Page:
The continuing encroachment of human settlements into fire-prone areas and extreme fire seasons in recent years make it urgent that we better understand both the physical and human dimensions of managing the risk from wildfire. Wildfire Risk follows from our awareness that increasing public knowledge about wildfire hazard does not necessarily lead to appropriate risk reduction behavior. Drawing heavily upon health and risk communication, and risk modeling, the authors advance our understanding of how individuals and communities respond to wildfire hazard. They present results of original research on the social, economic, and psychological factors in responses to risk, discuss how outreach and education can influence behavior, and consider differences among ethnic/racial groups and between genders with regard to values, views, and attitudes about wildfire risk. They explore the role of public participation in risk assessment and mitigation, as well as in planning for evacuation and recovery after fire. Wildfire Risk concludes with a dedicated section on risk-modeling, with perspectives from decision sciences, geography, operations research, psychology, experimental economics, and other social sciences.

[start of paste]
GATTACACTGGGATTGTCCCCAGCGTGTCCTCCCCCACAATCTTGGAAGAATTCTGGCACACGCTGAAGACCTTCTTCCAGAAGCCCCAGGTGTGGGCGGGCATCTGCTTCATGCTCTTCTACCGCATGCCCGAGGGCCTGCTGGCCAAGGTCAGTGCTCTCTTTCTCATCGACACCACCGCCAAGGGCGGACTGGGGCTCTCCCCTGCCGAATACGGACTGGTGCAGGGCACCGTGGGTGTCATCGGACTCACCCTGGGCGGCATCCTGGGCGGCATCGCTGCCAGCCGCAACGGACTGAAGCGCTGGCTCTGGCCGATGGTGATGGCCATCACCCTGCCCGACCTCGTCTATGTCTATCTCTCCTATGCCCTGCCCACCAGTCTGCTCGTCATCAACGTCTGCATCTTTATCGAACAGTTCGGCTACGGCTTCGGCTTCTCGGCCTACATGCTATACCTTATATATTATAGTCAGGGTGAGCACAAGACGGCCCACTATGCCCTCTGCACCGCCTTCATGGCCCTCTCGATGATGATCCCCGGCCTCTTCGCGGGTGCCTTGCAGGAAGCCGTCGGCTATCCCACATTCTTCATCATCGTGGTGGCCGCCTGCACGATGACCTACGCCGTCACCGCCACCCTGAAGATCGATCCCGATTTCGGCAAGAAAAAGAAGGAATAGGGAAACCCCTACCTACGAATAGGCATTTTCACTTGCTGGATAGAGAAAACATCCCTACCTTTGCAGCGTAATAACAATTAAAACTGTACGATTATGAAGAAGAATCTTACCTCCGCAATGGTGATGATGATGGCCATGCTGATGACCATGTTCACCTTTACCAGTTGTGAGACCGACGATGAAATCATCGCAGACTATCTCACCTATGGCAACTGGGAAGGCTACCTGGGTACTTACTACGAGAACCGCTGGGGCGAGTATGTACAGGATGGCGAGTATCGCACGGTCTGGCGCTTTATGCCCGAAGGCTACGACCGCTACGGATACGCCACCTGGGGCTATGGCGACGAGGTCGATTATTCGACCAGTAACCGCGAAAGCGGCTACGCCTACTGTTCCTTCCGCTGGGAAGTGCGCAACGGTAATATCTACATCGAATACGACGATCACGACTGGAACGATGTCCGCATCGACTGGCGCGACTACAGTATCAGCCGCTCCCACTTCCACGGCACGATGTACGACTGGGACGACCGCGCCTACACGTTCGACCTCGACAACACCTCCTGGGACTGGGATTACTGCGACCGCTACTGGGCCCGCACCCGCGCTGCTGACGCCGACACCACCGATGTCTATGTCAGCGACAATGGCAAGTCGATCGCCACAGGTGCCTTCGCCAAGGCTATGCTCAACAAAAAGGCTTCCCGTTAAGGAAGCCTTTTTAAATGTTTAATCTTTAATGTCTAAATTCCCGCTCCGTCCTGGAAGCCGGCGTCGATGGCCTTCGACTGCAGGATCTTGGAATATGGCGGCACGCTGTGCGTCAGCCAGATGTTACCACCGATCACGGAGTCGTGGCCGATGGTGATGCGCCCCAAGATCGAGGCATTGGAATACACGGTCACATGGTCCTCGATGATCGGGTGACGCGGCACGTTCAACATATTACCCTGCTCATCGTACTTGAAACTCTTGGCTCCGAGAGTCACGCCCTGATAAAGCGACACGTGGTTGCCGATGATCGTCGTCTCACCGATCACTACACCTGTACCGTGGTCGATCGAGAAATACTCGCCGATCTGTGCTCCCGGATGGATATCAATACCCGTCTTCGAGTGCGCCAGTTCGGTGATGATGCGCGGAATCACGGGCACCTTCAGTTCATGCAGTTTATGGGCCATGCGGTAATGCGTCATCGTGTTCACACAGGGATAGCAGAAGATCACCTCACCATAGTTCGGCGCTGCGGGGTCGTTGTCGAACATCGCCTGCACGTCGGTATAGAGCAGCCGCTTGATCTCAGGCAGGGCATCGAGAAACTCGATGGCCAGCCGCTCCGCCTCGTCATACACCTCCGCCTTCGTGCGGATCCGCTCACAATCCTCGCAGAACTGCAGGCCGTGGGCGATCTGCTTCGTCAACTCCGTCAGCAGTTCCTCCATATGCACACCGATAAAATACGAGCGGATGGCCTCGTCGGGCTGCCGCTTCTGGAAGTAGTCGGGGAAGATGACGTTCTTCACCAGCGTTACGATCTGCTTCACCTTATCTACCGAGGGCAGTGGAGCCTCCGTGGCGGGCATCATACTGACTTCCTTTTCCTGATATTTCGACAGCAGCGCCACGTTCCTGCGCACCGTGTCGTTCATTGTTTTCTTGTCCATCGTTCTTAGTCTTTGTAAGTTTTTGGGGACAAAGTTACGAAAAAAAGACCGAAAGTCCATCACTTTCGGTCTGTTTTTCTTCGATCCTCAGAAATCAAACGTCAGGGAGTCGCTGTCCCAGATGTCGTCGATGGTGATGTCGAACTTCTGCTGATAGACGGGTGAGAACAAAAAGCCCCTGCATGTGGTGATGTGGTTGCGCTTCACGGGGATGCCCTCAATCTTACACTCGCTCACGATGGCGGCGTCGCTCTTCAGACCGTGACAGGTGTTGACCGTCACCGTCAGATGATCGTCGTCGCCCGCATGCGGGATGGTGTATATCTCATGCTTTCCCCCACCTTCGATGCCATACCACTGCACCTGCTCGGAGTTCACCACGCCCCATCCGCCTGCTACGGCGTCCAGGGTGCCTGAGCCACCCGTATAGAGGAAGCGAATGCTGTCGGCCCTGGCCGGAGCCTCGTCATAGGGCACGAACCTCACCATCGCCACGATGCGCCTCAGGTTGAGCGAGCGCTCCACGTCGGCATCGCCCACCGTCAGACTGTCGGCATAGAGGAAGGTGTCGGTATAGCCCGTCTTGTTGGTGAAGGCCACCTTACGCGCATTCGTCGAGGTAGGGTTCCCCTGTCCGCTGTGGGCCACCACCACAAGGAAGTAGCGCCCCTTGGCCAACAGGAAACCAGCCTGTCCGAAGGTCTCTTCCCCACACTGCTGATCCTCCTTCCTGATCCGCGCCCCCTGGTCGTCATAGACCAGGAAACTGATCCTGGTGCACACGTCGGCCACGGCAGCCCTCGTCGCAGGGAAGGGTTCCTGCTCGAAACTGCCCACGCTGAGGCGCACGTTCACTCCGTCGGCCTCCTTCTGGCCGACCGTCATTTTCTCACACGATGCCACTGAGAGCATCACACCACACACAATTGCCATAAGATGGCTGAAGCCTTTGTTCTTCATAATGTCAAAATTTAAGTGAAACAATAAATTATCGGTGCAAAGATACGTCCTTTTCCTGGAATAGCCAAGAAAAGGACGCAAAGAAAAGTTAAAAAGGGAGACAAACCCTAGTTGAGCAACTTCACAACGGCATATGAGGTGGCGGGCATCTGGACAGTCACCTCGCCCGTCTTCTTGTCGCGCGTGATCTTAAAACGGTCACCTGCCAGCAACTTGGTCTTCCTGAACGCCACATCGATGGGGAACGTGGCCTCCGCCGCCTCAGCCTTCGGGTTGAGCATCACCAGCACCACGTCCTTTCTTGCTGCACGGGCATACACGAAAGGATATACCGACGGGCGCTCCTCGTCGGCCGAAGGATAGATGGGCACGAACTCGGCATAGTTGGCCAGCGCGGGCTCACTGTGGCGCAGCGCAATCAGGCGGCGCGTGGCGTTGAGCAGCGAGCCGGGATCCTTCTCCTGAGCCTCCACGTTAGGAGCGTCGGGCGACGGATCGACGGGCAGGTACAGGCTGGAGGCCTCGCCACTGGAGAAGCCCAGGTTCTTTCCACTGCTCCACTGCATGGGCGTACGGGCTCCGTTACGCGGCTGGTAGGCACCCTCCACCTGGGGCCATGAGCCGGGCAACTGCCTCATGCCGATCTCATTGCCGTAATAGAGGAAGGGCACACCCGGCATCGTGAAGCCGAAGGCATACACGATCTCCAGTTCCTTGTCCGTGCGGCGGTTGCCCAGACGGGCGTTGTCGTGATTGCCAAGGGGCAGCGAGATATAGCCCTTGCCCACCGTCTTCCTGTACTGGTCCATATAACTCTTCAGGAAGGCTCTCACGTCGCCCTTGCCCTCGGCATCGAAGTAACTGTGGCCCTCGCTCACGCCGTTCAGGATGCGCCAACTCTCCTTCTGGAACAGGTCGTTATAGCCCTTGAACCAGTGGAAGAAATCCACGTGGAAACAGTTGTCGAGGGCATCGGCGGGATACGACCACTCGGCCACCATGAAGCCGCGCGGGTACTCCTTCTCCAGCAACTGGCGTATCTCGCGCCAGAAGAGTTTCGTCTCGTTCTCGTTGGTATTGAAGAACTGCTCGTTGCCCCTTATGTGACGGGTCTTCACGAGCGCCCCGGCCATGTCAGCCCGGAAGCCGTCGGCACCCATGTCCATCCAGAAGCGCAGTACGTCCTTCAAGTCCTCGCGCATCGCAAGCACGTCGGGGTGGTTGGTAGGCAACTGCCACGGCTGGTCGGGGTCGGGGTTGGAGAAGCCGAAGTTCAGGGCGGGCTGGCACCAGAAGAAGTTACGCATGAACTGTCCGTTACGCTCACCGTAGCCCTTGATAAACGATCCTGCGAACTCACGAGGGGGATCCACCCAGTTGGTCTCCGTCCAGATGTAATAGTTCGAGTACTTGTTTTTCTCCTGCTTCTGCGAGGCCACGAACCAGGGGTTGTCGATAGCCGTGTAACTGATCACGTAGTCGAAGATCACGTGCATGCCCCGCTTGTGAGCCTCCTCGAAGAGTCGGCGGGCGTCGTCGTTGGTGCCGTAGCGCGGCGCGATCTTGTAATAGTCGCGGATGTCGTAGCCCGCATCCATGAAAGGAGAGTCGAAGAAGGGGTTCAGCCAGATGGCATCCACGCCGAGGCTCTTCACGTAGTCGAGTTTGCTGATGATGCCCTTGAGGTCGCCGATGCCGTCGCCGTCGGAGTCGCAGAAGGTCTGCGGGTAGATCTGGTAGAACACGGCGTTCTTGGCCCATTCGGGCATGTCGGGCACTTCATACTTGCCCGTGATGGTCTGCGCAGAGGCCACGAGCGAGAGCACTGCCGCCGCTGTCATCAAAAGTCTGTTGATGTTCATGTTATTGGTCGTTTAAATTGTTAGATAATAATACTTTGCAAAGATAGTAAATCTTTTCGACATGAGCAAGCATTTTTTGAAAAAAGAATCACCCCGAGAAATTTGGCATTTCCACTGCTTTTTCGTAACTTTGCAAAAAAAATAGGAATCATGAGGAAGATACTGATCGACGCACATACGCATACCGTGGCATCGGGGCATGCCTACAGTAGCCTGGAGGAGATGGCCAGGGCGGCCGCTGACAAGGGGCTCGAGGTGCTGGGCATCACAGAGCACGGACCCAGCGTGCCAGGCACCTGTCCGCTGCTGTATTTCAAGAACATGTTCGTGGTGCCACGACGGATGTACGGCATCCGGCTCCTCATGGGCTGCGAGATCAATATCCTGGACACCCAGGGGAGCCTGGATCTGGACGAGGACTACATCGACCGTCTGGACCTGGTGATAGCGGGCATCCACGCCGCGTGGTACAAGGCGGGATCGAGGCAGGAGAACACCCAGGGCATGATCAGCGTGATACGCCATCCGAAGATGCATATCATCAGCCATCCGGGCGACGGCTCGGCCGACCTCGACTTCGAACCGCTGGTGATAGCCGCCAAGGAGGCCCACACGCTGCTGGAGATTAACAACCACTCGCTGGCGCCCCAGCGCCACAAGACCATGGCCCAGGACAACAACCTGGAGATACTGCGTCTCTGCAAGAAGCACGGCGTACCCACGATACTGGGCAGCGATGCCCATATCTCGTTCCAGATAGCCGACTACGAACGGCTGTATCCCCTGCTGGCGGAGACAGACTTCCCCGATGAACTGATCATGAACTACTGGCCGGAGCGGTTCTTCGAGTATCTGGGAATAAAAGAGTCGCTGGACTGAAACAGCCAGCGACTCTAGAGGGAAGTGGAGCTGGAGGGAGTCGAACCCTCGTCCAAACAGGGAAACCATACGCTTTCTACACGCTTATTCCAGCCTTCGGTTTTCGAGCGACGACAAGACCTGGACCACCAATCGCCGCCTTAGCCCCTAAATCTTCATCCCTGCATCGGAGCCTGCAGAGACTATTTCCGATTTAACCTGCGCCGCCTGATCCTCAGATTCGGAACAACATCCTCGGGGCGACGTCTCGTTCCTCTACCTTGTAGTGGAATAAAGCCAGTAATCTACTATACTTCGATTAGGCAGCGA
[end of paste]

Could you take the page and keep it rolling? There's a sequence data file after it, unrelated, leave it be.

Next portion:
Publisher: Taylor & Francis Inc
Number of pages: 324
Weight: 460 g
Dimensions: 234 x 156 x 16 mm
'The authors advance our understanding of risk analysis by digging deeper into notions of vulnerability, issue framing, and tradeoff decisionmaking about the benefits of risk reduction. This book will have important policy and budgetary implications for how we approach wildfire risk response.' Sam Burns, Fort Lewis College 'Fills important gaps in our knowledge about social and economic dimensions of wildfire risk. It provides a crash course in the social science methods available to learn about individual and community perception and response to wildfire risk.' John Loomis, Colorado State University 'Provides both practical perspectives and scholarly contributions...A valuable resource for anyone involved in wildfire management, including land planners, resource managers, fire protection personnel, policymakers, researchers, and students.' Bonita McFarlane, Canadian Forest Service 'An excellent overview of research about the social, cultural, and economic dimensions of wildfire and their implications for public and private management of the wildland-urban interface and its risks.' Tony Prato, University of Missouri
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